A warming bowl of Miso Soup with Garlic and Ginger opens in a new tab served with a hearty sandwich of raw milk cheese or sliced marinated tempeh with kimchi on whole grain sourdough bread is more than delicious and satisfying. It’s a probiotic-packed meal that supports a healthy digestive system, which in turn supports a well-functioning immune system.
Did you know the majority of our immune system is located in our gut? If your digestive health isn’t up to par, it can mean your immune system could use a boost as well. That’s where probiotics come in. With many of our foods being pasteurized, we’ve eliminated some very important sources of living enzymes and cultures that were once eaten on a regular basis. Unfortunately, that can have unhealthy consequences since a well-functioning digestive tract is dependent upon an abundance of friendly bacteria that help maintain balance. However, foods like Lentil Curry with Cashews and Yogurt opens in a new tab and Tofu Reuben with Russian Dressing opens in a new tab piled high with raw sauerkraut are modern favorites made with traditional foods.
Live, cultured and fermented foods are natural sources of probiotics. Look for this on the label and aim to eat a variety in order to get different strains of beneficial bacteria. Here’s a sampling of probiotic foods, many of which must be kept refrigerated:
Live-cultured pickles, sauerkraut, kimchee, salsa and other vegetables
Raw milk cheese, yogurt with live cultures and kefir, a popular cultured dairy drink
Assorted probiotic beverages such as kombucha tea
Remember, cooking and pasteurization can easily destroy enzymes and probiotics. This doesn’t mean the food is no longer nutritious. However, to get the benefits of live cultures and enzymes, food must be gently heated or eaten raw. Here are some ideas you may want to try:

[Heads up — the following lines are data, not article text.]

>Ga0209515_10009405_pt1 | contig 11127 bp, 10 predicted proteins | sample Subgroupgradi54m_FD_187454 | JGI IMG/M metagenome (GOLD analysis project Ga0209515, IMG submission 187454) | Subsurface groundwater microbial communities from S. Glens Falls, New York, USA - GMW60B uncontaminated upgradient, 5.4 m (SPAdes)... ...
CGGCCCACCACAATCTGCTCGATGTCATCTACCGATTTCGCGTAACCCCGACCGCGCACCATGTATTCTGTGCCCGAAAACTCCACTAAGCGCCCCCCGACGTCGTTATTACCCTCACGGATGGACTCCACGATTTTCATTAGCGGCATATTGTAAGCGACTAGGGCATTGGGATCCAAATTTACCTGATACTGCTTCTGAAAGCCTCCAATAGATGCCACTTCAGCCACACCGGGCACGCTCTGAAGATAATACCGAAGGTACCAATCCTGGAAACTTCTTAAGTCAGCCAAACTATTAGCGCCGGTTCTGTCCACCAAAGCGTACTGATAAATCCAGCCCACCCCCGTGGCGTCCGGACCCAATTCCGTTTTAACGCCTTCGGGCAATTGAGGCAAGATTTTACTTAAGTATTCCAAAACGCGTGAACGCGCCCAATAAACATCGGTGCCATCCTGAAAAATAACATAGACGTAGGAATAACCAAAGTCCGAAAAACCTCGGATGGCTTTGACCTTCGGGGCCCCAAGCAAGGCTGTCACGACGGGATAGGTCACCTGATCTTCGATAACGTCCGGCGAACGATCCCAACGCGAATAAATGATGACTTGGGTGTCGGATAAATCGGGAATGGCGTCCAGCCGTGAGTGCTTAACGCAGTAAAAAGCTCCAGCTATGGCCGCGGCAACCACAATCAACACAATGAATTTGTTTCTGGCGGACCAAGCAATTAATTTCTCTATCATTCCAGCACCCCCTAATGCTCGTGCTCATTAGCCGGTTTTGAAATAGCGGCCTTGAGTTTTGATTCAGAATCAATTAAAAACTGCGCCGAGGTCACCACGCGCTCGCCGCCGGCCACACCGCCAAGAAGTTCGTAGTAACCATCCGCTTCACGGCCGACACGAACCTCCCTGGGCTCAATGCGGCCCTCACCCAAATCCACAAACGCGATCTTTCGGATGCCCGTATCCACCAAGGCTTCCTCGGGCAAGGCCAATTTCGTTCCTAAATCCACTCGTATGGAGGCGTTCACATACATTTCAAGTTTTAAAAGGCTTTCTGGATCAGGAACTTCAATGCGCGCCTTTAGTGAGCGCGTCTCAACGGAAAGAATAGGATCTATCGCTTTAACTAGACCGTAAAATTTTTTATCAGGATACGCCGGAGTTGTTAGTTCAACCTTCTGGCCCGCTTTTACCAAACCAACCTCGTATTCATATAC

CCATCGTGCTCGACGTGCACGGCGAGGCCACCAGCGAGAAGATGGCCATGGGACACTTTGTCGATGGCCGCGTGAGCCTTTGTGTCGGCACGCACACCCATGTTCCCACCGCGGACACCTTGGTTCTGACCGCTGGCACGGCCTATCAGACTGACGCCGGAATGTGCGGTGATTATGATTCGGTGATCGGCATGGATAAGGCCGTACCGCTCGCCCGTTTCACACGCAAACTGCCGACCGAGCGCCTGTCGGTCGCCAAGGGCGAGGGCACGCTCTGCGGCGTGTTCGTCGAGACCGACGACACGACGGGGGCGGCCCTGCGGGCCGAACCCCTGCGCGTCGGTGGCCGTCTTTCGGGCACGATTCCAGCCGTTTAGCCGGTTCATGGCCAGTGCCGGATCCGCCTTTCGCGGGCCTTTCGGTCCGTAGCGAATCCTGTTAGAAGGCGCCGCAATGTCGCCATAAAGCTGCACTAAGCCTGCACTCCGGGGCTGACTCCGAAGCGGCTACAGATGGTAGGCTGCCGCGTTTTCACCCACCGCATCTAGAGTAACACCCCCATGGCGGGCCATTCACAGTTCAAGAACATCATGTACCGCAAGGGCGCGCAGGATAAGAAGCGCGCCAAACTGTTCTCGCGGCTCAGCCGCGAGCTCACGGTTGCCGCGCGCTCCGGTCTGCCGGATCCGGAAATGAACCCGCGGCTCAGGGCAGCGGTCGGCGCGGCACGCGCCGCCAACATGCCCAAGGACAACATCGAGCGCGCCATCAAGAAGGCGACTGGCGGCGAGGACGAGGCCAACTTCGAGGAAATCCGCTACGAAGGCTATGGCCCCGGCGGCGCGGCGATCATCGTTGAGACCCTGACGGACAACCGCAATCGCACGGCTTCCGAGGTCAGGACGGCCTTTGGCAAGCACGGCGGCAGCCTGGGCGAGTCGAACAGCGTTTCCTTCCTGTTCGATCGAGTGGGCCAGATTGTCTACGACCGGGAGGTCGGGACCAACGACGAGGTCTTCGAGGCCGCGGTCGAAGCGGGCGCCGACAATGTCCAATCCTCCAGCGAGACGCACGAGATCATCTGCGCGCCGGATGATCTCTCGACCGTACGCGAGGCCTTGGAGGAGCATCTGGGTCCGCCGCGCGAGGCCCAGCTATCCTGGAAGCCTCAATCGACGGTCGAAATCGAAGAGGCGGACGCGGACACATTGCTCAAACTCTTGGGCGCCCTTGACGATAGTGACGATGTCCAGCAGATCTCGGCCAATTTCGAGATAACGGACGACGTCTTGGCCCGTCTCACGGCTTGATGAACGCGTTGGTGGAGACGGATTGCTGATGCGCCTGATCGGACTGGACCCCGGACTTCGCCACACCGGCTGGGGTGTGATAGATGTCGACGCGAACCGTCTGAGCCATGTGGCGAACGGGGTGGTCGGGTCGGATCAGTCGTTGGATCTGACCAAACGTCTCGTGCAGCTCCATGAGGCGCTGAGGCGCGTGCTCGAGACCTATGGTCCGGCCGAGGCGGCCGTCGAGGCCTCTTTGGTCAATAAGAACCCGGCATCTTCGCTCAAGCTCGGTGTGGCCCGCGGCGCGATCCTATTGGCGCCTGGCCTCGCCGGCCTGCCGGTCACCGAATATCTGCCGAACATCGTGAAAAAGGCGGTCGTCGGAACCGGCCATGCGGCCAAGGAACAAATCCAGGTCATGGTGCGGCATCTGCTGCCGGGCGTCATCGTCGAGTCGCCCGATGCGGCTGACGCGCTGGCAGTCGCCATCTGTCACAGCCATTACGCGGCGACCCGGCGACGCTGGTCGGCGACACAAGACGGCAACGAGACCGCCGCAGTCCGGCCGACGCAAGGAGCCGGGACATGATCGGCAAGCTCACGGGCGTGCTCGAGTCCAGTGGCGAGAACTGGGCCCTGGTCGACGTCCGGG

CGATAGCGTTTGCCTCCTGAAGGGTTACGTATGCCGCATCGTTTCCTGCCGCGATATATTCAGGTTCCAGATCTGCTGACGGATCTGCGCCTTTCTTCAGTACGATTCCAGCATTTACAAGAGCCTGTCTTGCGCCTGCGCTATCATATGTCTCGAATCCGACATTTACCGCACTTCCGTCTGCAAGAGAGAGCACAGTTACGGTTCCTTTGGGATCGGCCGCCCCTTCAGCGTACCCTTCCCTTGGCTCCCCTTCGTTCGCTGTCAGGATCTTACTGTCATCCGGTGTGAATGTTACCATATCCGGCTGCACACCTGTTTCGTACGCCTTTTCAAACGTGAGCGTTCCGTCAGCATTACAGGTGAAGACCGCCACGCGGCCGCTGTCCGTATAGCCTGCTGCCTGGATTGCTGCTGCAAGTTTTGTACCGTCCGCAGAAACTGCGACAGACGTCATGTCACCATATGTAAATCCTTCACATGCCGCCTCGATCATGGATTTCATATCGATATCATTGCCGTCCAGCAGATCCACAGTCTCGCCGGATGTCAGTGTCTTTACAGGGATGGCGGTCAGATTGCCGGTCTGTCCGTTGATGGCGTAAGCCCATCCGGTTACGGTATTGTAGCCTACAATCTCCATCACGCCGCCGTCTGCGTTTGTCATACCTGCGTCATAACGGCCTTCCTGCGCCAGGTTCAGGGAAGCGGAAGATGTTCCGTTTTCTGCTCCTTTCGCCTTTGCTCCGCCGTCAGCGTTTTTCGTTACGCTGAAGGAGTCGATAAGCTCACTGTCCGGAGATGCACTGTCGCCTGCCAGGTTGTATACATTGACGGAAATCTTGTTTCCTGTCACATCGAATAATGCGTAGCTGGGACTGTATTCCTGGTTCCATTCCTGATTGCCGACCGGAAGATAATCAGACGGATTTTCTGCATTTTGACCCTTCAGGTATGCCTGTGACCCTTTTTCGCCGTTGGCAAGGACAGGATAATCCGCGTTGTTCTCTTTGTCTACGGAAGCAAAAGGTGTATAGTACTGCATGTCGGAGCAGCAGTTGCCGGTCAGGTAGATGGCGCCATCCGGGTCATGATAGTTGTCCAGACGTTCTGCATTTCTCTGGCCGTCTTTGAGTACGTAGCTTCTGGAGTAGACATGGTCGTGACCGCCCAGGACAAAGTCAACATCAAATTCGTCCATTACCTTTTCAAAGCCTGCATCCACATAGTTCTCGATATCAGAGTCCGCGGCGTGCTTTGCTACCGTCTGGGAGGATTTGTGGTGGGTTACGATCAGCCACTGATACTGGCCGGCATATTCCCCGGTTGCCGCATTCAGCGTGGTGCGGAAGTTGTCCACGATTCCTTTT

Incorporate kefir and yogurt into your meals often. Make smoothies like our gorgeous Sunrise Breakfast Smoothie opens in a new tab, or enjoy fruit salads, hot cooked cereals and more, topped with fresh yogurt or kefir.
Purchase live-cultured salsa for tacos, nachos, burritos, beans and rice, or to stir into guacamole. Or, try fresh salsa on baked potatoes or as a garnish for a favorite chili recipe. Tofu and Black Bean Tacos opens in a new tab are super delicious with grated raw milk Jack or cheddar cheese and fresh, live-cultured salsa.
Swap in fresh, unpasteurized miso for salt in salad dressing recipes. When making miso soup, remember to remove soup from the heat before adding miso to prevent boiling and killing the living enzymes.
Use cultured vegetables and pickles as condiments to meals and snacks. How about serving a side of raw fermented pickles with Barbeque Tofu Po’Boys opens in a new tab?
Make a probiotic salad dressing. Whisk together 1 cup extra-virgin olive oil with 1/3 cup raw apple cider vinegar, a minced clove of garlic, a small minced shallot and a teaspoon or two of unpasteurized miso. If desired, add a little raw honey and a teaspoon of prepared mustard along with sea salt and freshly ground black pepper.
Try a raw milk variety of your favorite cheese such as cheddar, Monterey Jack or Swiss in sandwiches and snacks. Open-Face Ham and Brie Sandwiches opens in a new tab are wonderful with raw Swiss or Gruyère in place of Brie.
Drink probiotic-packed fermented beverages, if desired.
Do you eat and drink probiotic foods? What are some of your favorites? I’d love to know.